It’s only human nature to want to take maximum advantage of a bull market and resist investing in a bear market. But our natural inclinations aren’t always the wisest investment choices.
When markets are strong
Say that an investor is enjoying solid returns from their equity investments during an extended bull run. This person has a high-interest savings account to meet short-term financial goals and is tempted to withdraw funds from this account to purchase more equities. But chasing performance this way causes two problems. First, investing more in equities raises their portfolio’s risk level beyond their personal risk tolerance. Second, they could jeopardize their ability to meet their short-term goals.
When markets are down
Now take an investor facing a different temptation—this time, during a market correction. They’re inclined to stop making regular investments until the market rebounds. But if they’re investing for the long term, this would mean they’ll miss out on the opportunity to buy low and come out ahead after a recovery. Instead of buying low, they’ll resume investing when shares or fund units are more expensive.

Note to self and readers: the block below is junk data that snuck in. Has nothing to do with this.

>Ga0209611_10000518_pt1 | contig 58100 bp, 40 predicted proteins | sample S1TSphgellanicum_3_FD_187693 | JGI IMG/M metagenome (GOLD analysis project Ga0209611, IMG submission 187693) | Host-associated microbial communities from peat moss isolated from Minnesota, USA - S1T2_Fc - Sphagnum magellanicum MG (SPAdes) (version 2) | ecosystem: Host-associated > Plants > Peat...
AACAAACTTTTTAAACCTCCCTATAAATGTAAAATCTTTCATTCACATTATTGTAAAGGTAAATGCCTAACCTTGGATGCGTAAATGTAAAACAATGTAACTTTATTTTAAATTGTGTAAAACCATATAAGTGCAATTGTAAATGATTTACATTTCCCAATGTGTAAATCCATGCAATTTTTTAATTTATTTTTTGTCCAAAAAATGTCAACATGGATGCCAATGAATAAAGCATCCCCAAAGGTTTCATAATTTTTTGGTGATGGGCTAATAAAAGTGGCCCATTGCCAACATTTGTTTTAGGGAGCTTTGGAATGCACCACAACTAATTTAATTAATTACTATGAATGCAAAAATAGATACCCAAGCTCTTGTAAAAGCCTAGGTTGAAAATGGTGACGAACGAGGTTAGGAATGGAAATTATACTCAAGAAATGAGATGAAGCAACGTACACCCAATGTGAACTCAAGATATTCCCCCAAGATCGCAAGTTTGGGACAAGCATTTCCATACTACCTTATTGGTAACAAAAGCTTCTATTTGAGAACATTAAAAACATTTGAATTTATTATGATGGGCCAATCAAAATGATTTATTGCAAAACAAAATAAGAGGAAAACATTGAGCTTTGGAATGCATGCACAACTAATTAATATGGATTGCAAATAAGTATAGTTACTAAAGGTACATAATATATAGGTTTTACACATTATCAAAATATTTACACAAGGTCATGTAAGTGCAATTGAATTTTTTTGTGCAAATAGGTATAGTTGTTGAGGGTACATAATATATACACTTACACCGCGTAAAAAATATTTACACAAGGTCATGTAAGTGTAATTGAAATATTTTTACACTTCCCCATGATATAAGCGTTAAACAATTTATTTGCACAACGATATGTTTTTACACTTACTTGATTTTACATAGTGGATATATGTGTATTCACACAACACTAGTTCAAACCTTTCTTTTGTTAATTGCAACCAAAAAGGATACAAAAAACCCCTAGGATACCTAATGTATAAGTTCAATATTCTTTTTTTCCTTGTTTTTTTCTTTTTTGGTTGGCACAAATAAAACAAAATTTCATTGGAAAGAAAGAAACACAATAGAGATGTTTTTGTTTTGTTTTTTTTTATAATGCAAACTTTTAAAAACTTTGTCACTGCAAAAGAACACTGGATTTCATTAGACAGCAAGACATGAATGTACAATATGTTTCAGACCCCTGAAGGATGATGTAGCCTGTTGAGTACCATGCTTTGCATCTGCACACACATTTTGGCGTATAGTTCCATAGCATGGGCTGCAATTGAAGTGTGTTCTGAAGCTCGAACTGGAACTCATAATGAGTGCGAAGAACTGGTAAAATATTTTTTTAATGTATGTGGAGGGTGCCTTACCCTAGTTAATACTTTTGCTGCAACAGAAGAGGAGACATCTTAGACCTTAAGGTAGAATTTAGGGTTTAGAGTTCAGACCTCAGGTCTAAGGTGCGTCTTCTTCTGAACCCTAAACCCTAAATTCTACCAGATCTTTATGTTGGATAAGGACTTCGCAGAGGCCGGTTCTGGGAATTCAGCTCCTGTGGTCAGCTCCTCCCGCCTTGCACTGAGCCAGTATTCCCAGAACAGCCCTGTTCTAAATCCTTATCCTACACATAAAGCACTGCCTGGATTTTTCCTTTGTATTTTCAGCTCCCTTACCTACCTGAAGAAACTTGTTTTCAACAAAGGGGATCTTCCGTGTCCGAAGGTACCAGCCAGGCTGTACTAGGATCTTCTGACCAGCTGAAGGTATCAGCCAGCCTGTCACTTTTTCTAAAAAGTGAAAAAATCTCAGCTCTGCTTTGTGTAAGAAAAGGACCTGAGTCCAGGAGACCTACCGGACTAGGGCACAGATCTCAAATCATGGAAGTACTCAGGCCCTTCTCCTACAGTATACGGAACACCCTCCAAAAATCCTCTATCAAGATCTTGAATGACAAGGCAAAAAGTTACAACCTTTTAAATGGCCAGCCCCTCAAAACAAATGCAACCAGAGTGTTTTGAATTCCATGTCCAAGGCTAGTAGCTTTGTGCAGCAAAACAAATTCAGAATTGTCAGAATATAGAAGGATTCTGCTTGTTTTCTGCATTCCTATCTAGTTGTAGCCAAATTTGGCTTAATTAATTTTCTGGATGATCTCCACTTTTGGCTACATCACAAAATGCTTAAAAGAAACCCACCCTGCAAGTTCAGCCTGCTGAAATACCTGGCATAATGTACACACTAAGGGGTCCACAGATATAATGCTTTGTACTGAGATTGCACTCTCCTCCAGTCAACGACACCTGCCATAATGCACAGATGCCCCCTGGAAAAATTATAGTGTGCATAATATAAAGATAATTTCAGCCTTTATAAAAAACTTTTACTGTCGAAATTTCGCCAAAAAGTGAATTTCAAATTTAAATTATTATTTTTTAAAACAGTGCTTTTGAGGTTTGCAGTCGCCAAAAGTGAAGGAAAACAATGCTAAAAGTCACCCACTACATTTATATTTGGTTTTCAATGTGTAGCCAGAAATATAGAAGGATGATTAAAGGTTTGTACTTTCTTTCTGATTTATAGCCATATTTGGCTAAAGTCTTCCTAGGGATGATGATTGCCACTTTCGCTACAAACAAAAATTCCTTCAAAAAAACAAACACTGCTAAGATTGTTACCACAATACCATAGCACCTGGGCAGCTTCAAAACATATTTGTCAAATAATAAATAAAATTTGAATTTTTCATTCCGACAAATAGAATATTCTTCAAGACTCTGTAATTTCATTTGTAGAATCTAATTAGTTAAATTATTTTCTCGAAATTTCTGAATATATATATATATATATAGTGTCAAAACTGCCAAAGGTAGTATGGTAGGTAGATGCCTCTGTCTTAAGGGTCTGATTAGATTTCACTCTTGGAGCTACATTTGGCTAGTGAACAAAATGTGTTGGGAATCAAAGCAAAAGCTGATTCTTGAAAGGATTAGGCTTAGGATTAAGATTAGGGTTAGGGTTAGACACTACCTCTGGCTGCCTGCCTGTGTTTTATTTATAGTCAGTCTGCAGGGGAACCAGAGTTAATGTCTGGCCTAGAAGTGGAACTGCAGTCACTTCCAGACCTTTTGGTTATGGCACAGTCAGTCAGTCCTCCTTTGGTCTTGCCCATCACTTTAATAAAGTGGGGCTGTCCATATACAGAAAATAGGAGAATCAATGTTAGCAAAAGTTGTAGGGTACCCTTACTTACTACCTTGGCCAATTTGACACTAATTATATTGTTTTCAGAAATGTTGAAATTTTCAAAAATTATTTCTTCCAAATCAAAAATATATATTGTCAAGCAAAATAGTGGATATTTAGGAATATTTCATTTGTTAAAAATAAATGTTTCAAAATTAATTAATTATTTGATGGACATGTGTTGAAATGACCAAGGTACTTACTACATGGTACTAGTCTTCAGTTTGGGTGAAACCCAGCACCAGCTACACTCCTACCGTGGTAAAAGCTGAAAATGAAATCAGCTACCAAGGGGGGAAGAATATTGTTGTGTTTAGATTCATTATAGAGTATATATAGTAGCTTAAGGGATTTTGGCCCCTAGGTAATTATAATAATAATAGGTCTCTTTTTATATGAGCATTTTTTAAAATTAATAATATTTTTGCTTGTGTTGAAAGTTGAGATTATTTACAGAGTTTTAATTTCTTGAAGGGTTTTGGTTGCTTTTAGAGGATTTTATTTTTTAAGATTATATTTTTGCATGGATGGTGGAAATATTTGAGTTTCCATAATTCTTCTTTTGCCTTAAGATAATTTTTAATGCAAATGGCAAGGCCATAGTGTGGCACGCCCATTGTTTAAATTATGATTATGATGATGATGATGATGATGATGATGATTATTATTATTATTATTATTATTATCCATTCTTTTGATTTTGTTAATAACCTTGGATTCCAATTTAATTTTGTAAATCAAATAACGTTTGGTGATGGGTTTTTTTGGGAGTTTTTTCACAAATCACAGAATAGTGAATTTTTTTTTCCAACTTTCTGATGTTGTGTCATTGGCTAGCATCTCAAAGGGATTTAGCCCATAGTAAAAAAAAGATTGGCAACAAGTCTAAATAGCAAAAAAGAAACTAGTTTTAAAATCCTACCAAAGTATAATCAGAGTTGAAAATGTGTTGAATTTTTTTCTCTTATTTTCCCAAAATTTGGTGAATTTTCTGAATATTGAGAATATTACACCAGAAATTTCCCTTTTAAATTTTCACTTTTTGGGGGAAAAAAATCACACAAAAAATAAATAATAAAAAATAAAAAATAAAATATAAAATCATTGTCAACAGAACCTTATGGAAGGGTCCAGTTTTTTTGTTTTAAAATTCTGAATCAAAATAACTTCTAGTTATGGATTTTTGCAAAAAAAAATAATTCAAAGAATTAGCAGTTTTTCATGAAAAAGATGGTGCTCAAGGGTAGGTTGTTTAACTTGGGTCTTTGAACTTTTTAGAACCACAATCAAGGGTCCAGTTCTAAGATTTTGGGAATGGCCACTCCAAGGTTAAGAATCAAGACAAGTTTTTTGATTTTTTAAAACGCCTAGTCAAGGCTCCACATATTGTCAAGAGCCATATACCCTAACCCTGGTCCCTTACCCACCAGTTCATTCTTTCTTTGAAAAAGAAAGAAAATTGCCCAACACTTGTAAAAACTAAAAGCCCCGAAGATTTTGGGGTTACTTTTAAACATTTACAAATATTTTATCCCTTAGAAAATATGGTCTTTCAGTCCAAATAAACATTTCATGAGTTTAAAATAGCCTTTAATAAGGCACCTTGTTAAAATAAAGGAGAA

Investing before the RRSP deadline
To take full advantage of the 2022 tax deduction, now is the time of year to top up Registered Retirement Savings Plans (RRSPs). If they’re concerned about prevailing market conditions, some investors park their contribution in cash or cash equivalents within their RRSP, with the intention of moving the funds into their regular investments when the market looks more favourable. The trouble is, because they are betting on a downturn, this manoeuvre only works if markets fall and they buy in at the right time.
As a long-term investor, a more prudent approach can be to invest the funds as usual in your regular RRSP assets. If the next market direction is upward, you benefit now. If markets fall, you expect to come out ahead later during a recovery, when share or unit prices surpass your purchase price.